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The Urban Heat Island Effect

Though summer is waning, regional temperatures in Southeast Pennsylvania are still reaching highs in the nineties this week. It is not likely these hot, dry days are about to disappear either, even with the approach of autumn. This intense heat is even worse in cities and urban spaces thanks to the urban heat island effect (UHI). You have likely experienced this phenomenon passing a building or crossing concrete into a bubble of hot air. In urban settings, the surrounding infrastructure absorbs and re-radiates heat into the local environment, thus raising ambient daytime temperatures. Due to the nature of a built-up environment, similar amounts of solar energy will be experienced differently in an urban setting versus a non-urban setting.

How surfaces temperatures are experienced in different environments. Photo from the EPA:

Urban spaces are conducive to heat islands for a few reasons. As urban settings have less vegetation (in comparison to continuous forests and non-urban environments), less canopy cover is available to provide shade and cooler air temperatures. Plants do not absorb as much as solar energy as synthetic surfaces do. Some building materials are more heat-conductive, such as asphalt pavements and rooftops. A high density of buildings can reduce airflow; therefore, hot air collects rather than dissipates via the wind. Human activities tend to exacerbate heat islands as well. Exhaust or air pollution from cars, which also absorbs heat, and the release of heat into the environment, a byproduct of high energy demand in cities, all contribute to the UHI.

The UHI is measured at the surface (surface UHI) or above the ground to the top of buildings and tree lines (known as canopy UHI). Air temperatures measured at the canopy UHI level can be measured directly by sensors (like radiosondes) and weather stations, but these methods provide more localized data. Landsat satellite imagery and infrared thermography can measure and map city-wide patterns of surface heat distribution. Combining these methods and climatic patterns helps scientists understand the heat footprint of a city and surrounding areas.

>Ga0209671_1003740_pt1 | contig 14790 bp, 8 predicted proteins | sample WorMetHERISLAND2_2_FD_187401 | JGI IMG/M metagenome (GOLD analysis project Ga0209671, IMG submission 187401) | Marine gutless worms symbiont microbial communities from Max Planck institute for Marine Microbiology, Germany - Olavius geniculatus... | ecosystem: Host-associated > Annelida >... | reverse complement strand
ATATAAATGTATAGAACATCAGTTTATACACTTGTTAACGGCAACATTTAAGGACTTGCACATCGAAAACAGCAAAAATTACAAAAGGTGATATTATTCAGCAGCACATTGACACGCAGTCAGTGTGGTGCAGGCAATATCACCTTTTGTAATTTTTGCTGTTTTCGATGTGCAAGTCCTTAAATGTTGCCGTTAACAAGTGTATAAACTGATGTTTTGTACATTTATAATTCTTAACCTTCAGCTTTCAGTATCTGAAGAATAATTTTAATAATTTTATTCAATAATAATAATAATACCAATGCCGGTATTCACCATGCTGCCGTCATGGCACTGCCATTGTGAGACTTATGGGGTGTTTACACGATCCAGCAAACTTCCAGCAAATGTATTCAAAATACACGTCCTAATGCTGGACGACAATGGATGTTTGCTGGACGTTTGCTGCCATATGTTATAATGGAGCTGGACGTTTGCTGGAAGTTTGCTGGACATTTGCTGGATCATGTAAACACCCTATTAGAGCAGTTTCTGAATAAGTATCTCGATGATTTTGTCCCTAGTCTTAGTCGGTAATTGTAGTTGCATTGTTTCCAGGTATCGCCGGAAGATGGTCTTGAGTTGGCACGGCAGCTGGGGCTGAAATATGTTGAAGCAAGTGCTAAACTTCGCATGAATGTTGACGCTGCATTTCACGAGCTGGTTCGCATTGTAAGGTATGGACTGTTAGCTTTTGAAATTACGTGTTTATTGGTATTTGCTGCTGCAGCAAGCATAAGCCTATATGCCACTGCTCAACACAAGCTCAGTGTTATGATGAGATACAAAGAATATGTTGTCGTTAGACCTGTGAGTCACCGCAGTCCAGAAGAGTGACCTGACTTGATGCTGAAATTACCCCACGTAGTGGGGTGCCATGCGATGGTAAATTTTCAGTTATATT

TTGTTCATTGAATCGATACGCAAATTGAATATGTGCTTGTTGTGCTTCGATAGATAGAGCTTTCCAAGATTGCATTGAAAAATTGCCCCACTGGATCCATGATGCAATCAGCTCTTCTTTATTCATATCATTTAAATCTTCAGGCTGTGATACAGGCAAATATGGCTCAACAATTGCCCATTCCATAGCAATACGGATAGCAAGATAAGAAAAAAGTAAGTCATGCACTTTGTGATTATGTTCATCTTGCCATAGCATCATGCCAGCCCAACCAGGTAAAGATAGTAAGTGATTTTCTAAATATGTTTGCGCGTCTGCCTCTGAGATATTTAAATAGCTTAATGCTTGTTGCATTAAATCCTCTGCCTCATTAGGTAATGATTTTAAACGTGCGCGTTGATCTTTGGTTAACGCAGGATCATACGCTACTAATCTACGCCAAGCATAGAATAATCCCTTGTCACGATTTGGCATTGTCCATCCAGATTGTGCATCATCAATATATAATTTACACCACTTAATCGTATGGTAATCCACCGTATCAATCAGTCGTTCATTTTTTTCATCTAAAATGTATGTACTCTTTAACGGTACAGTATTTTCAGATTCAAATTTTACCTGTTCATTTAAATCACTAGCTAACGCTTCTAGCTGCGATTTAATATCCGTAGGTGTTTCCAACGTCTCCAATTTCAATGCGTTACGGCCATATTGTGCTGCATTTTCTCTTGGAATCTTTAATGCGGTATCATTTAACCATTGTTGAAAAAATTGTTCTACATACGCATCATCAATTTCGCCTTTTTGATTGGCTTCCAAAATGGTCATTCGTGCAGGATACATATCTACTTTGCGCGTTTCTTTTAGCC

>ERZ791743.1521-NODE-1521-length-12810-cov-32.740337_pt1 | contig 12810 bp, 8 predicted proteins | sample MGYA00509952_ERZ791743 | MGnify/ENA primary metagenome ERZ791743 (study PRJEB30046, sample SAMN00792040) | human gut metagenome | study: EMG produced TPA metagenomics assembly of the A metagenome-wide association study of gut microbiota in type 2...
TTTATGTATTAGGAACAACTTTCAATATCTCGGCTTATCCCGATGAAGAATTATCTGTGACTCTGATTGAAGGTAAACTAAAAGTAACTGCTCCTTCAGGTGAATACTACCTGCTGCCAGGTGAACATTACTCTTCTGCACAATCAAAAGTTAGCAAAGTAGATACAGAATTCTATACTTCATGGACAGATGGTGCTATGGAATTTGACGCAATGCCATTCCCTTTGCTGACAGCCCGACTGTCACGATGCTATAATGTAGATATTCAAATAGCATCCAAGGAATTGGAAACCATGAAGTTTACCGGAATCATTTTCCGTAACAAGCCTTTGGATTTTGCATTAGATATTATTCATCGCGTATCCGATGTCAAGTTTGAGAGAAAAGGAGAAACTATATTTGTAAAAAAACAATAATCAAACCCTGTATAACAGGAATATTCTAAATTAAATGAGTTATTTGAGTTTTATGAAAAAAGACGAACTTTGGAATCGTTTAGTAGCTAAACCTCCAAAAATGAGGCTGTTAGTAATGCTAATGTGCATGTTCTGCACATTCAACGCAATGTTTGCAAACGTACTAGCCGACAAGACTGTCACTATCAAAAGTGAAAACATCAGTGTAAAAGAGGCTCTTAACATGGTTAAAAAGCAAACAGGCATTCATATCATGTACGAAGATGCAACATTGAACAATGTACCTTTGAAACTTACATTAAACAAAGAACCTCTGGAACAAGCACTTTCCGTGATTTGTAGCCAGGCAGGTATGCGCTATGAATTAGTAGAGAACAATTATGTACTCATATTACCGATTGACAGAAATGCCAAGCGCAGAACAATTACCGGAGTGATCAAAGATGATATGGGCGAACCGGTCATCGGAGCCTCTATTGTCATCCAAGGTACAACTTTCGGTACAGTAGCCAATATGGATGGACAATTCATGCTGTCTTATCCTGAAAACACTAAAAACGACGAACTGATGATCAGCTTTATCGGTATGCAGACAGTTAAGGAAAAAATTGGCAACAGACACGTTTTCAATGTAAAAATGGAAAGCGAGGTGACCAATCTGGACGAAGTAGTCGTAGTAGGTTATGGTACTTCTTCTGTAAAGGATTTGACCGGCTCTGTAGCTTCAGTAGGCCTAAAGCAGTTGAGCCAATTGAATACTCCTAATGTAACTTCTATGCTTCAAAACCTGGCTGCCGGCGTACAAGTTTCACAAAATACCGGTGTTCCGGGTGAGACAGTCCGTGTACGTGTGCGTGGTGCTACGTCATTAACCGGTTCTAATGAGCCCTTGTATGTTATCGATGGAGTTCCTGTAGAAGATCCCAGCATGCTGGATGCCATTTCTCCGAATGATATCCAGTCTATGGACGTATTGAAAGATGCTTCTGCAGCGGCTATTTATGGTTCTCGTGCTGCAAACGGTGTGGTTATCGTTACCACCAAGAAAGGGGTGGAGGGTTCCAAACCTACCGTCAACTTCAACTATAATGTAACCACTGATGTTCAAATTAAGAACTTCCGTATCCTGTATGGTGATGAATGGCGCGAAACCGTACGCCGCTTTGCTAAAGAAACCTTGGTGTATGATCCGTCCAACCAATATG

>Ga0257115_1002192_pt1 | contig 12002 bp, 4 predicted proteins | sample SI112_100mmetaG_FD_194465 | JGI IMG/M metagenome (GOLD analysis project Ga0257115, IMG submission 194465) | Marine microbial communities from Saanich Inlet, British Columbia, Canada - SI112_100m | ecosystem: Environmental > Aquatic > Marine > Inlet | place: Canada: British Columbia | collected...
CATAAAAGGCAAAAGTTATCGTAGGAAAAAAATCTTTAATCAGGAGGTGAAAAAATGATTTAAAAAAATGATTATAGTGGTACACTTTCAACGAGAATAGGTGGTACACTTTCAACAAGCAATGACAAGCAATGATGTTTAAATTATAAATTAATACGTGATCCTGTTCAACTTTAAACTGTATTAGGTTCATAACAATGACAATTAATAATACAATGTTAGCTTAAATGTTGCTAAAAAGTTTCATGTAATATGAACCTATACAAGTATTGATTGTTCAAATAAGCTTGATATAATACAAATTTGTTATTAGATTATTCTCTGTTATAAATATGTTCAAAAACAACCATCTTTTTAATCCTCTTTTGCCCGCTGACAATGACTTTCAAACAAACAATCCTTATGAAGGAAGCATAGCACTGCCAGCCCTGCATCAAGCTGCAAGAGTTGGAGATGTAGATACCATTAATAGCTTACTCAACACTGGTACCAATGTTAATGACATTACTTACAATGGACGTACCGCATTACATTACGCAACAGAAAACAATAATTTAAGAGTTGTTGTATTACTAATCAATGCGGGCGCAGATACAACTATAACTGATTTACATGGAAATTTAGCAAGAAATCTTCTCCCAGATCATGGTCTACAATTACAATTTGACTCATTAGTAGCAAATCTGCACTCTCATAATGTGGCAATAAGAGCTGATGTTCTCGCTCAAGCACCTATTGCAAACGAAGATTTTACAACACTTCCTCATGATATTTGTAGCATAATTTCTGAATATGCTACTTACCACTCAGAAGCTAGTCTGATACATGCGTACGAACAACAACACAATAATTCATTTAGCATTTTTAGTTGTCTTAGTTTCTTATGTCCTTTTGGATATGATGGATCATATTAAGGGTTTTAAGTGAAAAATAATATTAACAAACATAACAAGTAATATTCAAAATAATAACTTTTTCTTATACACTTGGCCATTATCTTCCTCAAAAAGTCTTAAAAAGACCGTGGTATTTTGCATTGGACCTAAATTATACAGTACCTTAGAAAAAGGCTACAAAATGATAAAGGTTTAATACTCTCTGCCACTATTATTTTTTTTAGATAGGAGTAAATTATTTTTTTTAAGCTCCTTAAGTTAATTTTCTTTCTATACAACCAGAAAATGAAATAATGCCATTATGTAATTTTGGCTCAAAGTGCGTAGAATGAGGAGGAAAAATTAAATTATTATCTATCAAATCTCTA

A heat map of Philadelphia from Arizona State University (2015).

Because building materials used in urban areas slowly release heat, relatively higher temperatures can persist for a long time and are not likely to greatly fluctuate. Even after the sun sets, cities remain. Surfaces that retain heat are problematic for the environment and regional ecology. Warmed surfaces can heat stormwater runoff and raise the temperatures of local streams. Aquatic species intolerant to heat stress and altered metabolism rates suffer as a result.

Cities experience high amounts of particulate matter and pollution; this is responsible for hazy smog often seen around urban settings. Rising hot air during the daytime can carry smog particulates high above cities. A bubble of smog can trap heat, so as the smog particulates disperse over the city atmosphere, warm air wrapping around the city prevents cooler air and nighttime temperatures from cooling the urban environment.

Heat islands are problematic for human health. Regions all over the world have been experiencing record high temperatures this summer, and this trend is likely to continue with climate change. In the event of a heatwave, which can be exacerbated in urban environments, some people are at greater risk of heat-related illnesses than others. Lower-income communities that lack AC or live in smaller facilities are more likely to suffer from the heat. Older adults, young children, and those with health issues are also susceptible to the heat. Those working outside or those without access to reliable shade are vulnerable as well. As heat disproportionately harms certain members of society more than others, it is important to reduce contributions to UHIs.

As climate change increases regional air temperatures, local UHIs will continue to be an issue and may worsen in time. Luckily, urban settings can be designed to combat intense heat. Creating green infrastructure, like parks and ponds, can help reduce heat islands. Using "cool infrastructure," such as using reflective colors in building materials, may mitigate UHI. Increasing canopy cover by planting street trees can increase shade and help cool ambient air temperatures. Promoting permeable surfaces will reduce the amount of heated storm runoff impairing stream quality. Planting gardens and increasing vegetative cover on surfaces in cities will reduce the amount of heat-absorbing materials present in urban areas. By increasing green spaces and relief from the heat, cities will better support the health of the local community and environment - a win for everyone.

Cool infrastructure, such as rooftop gardens and street tree canopies, can mitigate the adverse effects of UHI.

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